Dry steam plants, which make up about a quarter of geothermal capacity today, directly utilise dry steam that is piped from production wells to the plant and then to the turbine. Control of steam flow to meet electricity demand fluctuations is easier than in flash steam plants, where continuous up-flow in the wells is required to avoid gravity collapse of the liquid phase.
Binary plants constitute the fastest-growing group of geothermal plants, because they are able to also use the low- to medium-temperature resources, which are more prevalent. Binary plants, using an organic Rankine cycle (ORC) or a Kalina cycle, typically operate with temperatures varying from as low as 73°C (at Chena Hot Springs, Alaska) to 180°C. In these plants, heat is recovered from the geothermal fluid using heat exchangers to vaporise an organic fluid with a low boiling point (e.g. butane or pentane in the ORC cycle and an ammonia-water mixture in the Kalina cycle), and drive a turbine. Today, binary plants have an 11% share of the installed global generating capacity and a 44% share in terms of the number of plants.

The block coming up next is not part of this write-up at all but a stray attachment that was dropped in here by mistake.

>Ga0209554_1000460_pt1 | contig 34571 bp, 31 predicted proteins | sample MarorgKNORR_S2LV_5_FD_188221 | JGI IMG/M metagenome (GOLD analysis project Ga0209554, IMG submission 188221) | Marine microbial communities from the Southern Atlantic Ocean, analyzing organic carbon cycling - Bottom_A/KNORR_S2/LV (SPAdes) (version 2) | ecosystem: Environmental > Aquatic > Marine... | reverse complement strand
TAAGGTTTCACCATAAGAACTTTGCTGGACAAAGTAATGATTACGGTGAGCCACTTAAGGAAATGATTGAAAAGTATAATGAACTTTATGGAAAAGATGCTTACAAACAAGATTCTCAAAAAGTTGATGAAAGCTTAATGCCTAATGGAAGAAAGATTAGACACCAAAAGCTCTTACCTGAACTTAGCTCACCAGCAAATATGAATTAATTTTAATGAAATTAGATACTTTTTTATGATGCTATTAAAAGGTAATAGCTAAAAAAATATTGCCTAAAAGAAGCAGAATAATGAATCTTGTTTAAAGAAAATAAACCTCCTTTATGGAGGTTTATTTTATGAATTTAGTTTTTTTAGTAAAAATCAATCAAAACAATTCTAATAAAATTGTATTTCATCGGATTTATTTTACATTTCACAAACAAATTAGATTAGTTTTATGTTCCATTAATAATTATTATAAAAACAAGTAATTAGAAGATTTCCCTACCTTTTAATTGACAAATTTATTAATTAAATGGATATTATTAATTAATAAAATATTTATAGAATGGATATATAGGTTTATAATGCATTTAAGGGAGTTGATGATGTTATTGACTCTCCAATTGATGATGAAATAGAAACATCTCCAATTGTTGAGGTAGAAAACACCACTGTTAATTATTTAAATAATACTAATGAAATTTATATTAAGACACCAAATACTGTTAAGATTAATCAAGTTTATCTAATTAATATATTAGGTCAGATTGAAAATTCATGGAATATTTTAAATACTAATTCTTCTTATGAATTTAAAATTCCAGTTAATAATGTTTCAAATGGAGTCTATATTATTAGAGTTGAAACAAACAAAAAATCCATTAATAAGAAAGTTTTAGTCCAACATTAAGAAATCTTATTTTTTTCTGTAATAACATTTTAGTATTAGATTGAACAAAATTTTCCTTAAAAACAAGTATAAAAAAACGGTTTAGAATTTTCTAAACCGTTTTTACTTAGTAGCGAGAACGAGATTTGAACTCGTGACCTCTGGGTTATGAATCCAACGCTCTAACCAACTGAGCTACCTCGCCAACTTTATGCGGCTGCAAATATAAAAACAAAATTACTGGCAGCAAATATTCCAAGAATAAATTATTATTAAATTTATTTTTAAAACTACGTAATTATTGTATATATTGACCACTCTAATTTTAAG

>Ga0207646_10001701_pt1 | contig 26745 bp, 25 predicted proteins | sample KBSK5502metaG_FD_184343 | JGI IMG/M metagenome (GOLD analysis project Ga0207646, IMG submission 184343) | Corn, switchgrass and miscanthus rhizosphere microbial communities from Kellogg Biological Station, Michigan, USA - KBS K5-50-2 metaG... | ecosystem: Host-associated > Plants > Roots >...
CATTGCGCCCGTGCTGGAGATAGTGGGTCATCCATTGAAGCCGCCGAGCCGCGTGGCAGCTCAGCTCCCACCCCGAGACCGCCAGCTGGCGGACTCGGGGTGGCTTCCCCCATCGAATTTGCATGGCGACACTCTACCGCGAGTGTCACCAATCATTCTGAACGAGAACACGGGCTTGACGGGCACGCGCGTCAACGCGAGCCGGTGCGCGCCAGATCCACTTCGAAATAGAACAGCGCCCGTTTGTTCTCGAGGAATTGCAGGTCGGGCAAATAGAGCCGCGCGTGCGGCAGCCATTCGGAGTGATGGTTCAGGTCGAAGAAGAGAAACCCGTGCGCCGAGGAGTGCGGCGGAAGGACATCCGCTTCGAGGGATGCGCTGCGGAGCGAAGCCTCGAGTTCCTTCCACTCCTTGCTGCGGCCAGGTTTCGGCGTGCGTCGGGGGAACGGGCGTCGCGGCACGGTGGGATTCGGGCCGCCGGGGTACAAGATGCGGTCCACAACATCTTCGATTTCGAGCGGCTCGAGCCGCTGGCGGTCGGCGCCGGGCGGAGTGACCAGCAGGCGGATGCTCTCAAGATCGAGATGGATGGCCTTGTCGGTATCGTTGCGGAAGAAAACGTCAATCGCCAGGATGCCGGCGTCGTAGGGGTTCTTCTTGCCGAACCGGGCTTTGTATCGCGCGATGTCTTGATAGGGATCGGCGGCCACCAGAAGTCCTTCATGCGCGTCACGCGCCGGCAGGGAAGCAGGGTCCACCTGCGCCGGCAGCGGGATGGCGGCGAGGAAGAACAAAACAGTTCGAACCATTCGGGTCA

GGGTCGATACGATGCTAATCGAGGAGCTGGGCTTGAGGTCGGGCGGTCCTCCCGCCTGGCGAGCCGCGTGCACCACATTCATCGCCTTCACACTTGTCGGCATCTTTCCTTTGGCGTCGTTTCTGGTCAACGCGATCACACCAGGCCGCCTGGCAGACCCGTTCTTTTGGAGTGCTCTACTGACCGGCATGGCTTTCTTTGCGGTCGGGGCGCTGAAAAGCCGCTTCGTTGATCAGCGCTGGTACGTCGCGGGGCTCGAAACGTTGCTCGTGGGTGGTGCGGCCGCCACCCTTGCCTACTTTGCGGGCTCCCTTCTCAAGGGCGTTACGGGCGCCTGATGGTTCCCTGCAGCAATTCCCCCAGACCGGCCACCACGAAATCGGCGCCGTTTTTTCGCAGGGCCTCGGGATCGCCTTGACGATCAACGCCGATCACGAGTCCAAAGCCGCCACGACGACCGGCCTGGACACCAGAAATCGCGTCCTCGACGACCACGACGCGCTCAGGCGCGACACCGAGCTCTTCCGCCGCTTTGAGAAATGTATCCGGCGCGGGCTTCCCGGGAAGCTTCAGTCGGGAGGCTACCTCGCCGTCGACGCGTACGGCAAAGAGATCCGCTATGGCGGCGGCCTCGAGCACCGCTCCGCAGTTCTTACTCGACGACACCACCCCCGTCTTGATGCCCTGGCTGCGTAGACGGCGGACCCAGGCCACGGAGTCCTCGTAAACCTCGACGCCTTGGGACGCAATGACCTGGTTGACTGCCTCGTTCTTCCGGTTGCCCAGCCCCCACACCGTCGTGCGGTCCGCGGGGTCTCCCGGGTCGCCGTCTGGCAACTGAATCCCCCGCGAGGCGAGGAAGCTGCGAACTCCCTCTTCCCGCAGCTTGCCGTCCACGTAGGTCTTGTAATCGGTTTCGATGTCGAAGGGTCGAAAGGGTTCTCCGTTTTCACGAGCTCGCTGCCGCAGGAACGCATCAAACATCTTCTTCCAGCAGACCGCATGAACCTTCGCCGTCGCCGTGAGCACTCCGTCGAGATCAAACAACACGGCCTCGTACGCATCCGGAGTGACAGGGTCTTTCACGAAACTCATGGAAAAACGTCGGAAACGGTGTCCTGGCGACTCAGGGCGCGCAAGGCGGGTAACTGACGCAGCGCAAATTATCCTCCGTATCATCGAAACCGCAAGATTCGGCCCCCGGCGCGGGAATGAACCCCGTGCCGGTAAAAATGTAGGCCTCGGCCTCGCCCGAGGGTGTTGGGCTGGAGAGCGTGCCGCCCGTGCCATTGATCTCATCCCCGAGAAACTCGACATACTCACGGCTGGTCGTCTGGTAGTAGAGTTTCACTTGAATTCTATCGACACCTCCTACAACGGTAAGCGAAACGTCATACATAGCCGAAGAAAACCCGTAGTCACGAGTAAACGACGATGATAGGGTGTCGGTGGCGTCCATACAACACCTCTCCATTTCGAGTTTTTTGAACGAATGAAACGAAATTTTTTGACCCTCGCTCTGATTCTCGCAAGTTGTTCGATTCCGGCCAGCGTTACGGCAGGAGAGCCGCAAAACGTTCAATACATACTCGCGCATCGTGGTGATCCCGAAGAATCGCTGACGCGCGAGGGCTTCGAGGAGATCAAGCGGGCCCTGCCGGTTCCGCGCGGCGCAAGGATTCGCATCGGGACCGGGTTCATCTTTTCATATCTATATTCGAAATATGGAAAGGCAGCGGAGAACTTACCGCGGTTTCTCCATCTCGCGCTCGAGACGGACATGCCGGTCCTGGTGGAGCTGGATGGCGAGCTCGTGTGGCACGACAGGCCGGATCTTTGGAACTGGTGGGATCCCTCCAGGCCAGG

Geothermal energy can also provide heat. Even geothermal resources at temperatures of 20°C to 30°C (e.g. flood water in abandoned mines) may be useful to meet space heating demand or other low-temperature applications. Geothermal “heat-only” plants can feed a district heating system, as can the hot water remaining from electricity generation, which can also be used in applications demanding successively lower temperatures. Because transport of heat has limitations, geothermal heat can only be used where a demand exists in the vicinity of the resource
Geothermal technologies using hot rock resources could potentially enable geothermal energy to make a much larger contribution to world energy supply. Technologies that utilize hot rock resources are also known as enhanced or engineered geothermal systems (EGS). These systems aim at using the earth’s heat where no or insufficient steam/hot water is available or where permeability is low. EGS plants differ from conventional plants only as far as heat/steam extraction is concerned. EGS technology, therefore, is centred on engineering and creating large heat exchange areas in hot rock. The process involves enhancing permeability by opening pre-existing fractures and/or creating new fractures.
Conventional geothermal is a mature technology that can provide baseload power or year-round supply of heat. The resource can be exploited only in favourable regions (a constraint that can be relaxed when EGS systems are ready to be commercialised). Matching heat demand to resource availability can be difficult given the costs and difficulty of transporting heat long distances.